US, Russian astronauts blast off to space station

U.S. astronaut Nick Hague right and Russian cosmonaut Alexey Ovchinin crew members of the mission to the International Space Station wave as they board the rocket prior to the launch of Soyuz-FG rocket at the Russian leased Baikonur cosmodrome Kazakhs

U.S., Russian Space Crew Heading Back To Earth After Booster Failure

A booster rocket carrying a Soyuz spacecraft with a Russian and USA astronaut on board headed for the International Space Station failed mid-air on Thursday, forcing the crew to make an emergency landing.

"The emergency rescue system worked, the vessel was able to land in Kazakhstan ... the crew are alive", Roscosmos said in a tweet.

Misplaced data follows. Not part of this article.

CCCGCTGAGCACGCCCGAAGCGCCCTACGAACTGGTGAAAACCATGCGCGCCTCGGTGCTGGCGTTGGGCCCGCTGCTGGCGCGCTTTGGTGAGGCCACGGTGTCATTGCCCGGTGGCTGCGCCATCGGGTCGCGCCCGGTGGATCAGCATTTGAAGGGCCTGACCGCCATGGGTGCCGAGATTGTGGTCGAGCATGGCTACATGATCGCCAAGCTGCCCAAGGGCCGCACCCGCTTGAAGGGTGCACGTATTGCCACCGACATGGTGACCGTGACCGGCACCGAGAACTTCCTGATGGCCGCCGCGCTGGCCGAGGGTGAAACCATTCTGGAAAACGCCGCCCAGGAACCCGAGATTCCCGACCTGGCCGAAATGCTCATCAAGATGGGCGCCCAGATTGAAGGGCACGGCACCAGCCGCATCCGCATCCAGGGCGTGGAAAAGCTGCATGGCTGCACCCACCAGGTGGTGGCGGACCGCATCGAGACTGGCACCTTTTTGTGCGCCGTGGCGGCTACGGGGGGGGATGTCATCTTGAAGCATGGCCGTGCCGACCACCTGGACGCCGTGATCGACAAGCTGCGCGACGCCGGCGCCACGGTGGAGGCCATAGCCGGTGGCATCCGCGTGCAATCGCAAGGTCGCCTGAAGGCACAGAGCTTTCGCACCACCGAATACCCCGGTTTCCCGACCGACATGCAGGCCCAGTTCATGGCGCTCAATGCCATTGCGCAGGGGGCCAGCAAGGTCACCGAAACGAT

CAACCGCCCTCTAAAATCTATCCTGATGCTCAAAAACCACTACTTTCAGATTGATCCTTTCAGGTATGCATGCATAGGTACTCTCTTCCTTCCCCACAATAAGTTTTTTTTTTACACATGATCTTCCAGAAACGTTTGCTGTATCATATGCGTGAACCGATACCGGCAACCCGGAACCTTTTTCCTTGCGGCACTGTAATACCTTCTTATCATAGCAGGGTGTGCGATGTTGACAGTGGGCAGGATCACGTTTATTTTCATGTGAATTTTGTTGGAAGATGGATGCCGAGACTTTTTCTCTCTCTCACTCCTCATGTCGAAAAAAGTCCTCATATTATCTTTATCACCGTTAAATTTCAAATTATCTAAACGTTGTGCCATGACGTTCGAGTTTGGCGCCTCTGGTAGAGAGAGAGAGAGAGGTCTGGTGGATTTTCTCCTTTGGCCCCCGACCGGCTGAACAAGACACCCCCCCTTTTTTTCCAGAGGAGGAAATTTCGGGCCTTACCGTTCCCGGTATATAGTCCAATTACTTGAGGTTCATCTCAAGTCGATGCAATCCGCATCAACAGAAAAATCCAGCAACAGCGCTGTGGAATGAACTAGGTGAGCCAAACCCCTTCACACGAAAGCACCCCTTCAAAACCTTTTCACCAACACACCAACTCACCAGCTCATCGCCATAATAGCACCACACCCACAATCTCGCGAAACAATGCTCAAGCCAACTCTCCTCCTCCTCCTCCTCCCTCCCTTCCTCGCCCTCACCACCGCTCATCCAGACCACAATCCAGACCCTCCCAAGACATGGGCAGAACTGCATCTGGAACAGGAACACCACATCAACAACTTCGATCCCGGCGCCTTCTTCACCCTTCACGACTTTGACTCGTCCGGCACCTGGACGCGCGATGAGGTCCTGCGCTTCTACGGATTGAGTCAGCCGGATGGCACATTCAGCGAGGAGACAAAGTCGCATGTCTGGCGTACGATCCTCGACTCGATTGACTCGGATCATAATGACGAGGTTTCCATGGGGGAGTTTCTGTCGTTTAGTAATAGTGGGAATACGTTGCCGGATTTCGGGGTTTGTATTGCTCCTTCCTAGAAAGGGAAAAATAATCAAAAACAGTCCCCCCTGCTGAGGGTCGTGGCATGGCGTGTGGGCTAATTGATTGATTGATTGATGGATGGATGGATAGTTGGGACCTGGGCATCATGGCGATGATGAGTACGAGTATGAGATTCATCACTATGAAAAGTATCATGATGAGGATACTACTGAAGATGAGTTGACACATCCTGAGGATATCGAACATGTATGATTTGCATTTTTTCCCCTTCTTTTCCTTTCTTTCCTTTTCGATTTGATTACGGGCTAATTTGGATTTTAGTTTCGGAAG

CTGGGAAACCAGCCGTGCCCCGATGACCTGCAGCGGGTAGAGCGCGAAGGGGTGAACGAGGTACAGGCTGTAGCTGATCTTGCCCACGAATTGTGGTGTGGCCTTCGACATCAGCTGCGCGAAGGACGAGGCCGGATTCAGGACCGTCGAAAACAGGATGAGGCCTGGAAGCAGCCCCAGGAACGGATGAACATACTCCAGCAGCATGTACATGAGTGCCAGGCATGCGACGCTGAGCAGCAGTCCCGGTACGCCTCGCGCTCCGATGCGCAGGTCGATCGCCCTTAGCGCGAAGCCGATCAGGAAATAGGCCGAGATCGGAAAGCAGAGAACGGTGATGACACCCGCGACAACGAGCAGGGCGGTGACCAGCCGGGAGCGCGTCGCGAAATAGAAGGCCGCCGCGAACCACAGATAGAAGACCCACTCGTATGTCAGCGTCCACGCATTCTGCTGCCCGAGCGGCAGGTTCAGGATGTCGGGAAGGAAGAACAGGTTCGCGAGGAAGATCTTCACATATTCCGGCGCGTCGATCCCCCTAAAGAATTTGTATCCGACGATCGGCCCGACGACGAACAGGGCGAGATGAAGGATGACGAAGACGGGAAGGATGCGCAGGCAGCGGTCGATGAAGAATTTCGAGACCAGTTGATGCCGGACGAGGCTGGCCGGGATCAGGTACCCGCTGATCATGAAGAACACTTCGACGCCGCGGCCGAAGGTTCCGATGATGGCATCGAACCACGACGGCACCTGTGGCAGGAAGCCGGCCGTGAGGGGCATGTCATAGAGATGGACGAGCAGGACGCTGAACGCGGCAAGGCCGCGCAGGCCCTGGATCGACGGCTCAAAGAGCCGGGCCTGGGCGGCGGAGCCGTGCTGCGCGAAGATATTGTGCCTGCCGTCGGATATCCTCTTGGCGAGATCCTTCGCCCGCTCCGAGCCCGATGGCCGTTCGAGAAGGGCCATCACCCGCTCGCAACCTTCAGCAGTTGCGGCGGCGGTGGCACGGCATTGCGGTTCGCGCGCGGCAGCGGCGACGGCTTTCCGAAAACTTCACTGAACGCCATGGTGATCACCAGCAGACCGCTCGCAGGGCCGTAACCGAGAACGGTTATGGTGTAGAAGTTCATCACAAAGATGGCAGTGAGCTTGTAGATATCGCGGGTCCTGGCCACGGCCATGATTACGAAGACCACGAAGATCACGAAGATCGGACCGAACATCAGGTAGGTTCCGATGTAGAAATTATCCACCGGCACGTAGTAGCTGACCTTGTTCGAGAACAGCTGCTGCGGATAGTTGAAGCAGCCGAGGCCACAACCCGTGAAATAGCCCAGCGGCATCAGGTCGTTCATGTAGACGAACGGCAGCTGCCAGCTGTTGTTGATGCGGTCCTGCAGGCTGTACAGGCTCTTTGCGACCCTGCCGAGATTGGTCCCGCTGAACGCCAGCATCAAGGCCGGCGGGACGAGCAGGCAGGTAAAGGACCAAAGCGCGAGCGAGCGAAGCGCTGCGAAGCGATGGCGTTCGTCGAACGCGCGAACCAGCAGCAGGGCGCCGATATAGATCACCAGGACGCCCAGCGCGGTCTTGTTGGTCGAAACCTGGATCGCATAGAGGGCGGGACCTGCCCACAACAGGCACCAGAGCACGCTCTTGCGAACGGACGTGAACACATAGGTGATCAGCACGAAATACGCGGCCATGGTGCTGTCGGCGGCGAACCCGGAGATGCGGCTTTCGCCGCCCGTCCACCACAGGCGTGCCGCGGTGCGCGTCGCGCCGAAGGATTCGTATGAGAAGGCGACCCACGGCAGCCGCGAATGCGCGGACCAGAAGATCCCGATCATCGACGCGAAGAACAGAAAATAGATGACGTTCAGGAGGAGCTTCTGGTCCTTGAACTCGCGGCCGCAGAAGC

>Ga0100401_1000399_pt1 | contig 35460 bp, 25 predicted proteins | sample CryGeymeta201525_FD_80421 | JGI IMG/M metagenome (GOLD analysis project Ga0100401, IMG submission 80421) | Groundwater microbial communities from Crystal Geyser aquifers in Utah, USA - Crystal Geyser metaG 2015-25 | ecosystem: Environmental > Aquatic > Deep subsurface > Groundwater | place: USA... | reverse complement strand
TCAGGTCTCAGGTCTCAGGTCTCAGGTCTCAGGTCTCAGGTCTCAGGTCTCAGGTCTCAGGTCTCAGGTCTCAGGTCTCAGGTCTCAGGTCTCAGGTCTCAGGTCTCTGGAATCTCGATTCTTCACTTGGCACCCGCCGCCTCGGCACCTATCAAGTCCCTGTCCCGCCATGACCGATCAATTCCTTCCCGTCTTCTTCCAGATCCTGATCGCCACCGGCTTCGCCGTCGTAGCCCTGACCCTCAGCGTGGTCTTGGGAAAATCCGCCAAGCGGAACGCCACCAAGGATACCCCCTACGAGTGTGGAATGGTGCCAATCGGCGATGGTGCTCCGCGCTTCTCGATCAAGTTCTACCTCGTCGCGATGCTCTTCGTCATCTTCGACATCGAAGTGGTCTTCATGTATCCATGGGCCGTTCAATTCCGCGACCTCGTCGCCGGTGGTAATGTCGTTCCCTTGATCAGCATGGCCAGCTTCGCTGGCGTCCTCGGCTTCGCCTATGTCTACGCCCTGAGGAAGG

Russian Cosmonaut Alexey Ovchinin and U.S. astronaut Nick Hague were on board but their lives "are not in danger", said Russian state TV.

NASA astronaut Nick Hague and Roscosmos' Alexei Ovchinin lifted off as scheduled from the Russia-leased Baikonur cosmodrome in Kazakhstan atop a Soyuz booster rocket.

"We had an interruption on today's launch", a NASA commentator reported.

But they got into trouble and were forced to make an emergency exit. Search and rescue crews are getting ready to reach the expected landing site.

The rocket was carrying USA astronaut Nick Hague and Russian cosmonaut Alexei Ovchinin.

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The Soyuz MS-10 rocket had four boosters strapped to its central core.

"Teams have been in contact with the crew".

Search and rescue teams were heading to the area to recover the crew.

For Hague, the aborted launch would have been his first trip into space.

Ovchinin spent six months on the station in 2016.

Rockets use boosters to provide the thrust they need to launch from Earth and breech the atmosphere.

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